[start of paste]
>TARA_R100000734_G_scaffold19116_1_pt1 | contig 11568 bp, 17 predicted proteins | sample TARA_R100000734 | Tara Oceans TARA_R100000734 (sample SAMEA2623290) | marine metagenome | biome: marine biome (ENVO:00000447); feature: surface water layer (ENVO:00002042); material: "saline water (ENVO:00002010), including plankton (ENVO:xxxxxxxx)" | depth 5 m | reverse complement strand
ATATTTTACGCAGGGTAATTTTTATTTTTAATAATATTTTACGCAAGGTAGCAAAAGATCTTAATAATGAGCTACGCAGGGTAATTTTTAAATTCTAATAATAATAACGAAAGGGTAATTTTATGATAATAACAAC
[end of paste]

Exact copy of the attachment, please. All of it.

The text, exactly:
>TARA_R100000734_G_scaffold19116_1_pt1 | contig 11568 bp, 17 predicted proteins | sample TARA_R100000734 | Tara Oceans TARA_R100000734 (sample SAMEA2623290) | marine metagenome | biome: marine biome (ENVO:00000447); feature: surface water layer (ENVO:00002042); material: "saline water (ENVO:00002010), including plankton (ENVO:xxxxxxxx)" | depth 5 m | reverse complement strand
ATATTTTACGCAGGGTAATTTTTATTTTTAATAATATTTTACGCAAGGTAGCAAAAGATCTTAATAATGAGCTACGCAGGGTAATTTTTAAATTCTAATAATAATAACGAAAGGGTAATTTTATGATAATAACAAC